However, once Bush takes office in January 2001, that practice [of eavesdropping on persons of national interest but deleting their names so their rights aren't violated] undergoes a radical change. In the first few months of the administration, President Bush assigns Vice President Cheney to make himself more of a presence at the various US intelligence agencies, particularly the CIA, NSA, and DIA. Cheney, along with other officials at the State and Defense Departments, begins making repeated requests to the NSA to reveal the identities of those Americans which had previously been deleted, so that administration officials can more fully understand the context and scope of the intelligence. Such requests are technically legal. But Cheney goes well beyond the law when he requests, as he frequently does, that the NSA continue monitoring specific Americans already caught up in the NSA’s wiretaps and electronic surveillance. A former White House counterterrorism official will later claim that Cheney advised Bush of what he was learning from the NSA. “What’s really disturbing is that some of those people the vice president was curious about were people who worked at the White House or the State Department,” says another former counterterrorism official. “There was a real feeling of paranoia that permeated from the vice president’s office and I don’t think it had anything to do with the threat of terrorism. I can’t say what was contained in those taps that piqued his interest. I just don’t know.”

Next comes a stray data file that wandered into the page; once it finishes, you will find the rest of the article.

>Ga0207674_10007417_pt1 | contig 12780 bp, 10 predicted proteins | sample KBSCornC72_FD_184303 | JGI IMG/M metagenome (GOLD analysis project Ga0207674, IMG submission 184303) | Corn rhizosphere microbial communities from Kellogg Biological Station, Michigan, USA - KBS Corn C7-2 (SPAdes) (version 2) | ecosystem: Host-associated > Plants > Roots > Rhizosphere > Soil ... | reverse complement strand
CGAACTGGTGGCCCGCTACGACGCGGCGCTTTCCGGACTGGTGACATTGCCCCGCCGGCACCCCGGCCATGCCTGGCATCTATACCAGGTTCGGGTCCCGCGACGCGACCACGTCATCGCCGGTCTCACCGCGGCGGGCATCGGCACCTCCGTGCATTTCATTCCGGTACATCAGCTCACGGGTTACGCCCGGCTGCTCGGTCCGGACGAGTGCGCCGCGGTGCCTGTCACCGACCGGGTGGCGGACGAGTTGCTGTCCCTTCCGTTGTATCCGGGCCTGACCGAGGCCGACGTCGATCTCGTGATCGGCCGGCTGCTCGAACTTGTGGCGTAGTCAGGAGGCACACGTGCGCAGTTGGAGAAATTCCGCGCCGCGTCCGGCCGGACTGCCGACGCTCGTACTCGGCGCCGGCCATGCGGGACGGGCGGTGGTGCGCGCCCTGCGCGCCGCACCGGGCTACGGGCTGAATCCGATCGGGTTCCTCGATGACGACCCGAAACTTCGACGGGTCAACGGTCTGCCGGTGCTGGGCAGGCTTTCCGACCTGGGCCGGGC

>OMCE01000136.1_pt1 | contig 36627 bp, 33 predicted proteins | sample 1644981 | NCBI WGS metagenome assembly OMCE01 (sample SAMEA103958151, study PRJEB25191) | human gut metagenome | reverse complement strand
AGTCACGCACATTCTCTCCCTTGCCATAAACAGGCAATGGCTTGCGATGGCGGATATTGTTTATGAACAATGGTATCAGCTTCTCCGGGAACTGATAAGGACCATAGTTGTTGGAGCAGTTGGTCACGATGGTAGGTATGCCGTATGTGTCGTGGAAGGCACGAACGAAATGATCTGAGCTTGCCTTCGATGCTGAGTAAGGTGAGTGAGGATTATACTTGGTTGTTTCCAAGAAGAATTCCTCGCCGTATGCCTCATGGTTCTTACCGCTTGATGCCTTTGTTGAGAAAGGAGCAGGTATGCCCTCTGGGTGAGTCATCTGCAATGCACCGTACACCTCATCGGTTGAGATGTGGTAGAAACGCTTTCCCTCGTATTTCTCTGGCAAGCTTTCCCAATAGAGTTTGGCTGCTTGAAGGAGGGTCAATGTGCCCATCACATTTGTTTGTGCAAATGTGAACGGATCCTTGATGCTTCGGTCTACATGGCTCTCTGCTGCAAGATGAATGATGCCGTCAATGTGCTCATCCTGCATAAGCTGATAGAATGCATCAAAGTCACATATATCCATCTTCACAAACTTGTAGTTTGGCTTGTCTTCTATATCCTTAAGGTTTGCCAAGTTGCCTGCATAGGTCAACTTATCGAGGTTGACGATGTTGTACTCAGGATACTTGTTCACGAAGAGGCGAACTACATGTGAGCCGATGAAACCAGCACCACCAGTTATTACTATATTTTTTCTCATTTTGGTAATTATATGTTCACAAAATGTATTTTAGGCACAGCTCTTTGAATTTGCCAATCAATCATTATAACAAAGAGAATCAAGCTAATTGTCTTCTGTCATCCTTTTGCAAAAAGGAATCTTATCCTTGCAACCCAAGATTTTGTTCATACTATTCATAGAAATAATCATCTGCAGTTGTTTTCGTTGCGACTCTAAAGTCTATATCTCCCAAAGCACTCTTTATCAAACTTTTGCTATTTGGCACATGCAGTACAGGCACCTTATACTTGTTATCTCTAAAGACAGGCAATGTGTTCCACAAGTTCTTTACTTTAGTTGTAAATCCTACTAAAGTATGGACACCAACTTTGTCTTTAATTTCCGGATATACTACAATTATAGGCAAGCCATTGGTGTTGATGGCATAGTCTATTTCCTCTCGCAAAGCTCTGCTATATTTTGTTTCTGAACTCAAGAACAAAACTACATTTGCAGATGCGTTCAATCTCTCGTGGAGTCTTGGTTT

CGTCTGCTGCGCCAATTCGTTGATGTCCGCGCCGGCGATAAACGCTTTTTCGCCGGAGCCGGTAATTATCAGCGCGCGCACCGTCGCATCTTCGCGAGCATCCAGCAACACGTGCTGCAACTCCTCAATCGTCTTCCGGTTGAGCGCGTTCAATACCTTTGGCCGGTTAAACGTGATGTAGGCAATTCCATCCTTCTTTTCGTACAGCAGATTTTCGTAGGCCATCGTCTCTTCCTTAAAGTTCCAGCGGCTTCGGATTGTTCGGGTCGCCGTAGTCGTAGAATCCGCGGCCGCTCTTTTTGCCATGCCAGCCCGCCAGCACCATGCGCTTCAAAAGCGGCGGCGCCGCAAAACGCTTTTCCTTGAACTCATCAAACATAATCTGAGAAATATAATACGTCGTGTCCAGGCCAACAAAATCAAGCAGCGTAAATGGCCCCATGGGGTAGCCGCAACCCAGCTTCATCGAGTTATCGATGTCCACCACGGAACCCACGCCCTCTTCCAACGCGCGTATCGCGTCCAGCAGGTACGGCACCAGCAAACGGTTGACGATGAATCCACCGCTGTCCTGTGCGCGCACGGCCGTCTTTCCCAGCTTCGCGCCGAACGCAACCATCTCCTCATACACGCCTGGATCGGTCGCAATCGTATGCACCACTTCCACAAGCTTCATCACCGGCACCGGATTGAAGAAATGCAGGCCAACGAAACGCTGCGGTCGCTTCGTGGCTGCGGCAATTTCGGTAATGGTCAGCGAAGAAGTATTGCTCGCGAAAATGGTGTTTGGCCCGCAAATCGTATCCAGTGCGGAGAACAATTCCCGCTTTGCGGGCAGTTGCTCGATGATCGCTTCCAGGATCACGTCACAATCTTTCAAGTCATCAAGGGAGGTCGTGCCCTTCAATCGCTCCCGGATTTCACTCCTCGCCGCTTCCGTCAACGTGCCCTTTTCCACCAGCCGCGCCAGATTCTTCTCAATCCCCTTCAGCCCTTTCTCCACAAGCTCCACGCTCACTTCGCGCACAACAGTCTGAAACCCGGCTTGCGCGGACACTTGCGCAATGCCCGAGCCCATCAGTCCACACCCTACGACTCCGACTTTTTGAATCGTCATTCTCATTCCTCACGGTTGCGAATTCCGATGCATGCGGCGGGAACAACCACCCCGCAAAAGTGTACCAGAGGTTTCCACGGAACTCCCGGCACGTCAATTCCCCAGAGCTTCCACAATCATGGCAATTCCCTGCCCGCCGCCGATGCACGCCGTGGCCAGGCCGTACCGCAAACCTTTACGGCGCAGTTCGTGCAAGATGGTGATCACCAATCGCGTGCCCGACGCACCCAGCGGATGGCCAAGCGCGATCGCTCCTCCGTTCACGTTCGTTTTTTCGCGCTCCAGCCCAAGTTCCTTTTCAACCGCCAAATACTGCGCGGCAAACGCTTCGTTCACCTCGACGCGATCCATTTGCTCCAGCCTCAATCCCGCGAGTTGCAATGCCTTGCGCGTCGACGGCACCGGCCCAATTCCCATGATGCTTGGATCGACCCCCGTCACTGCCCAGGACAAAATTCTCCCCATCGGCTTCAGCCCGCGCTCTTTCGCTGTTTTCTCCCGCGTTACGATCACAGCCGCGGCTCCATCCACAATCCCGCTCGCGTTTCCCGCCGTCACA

Admiral John Poindexter,
Director, Total Infomation 
Awareness, convicted liar,
Iran-Contra co-conspirator
patriot, "good guy."
The Bushies lied from the beginning, pre-9/11.

Also, the mechanisms were in place pre-9/11 and were unleashed after the attacks.

What came out of that was Total Information Awareness, also barely post-9/11, which must have been fascinating to the Bushies because it was almost like a movie.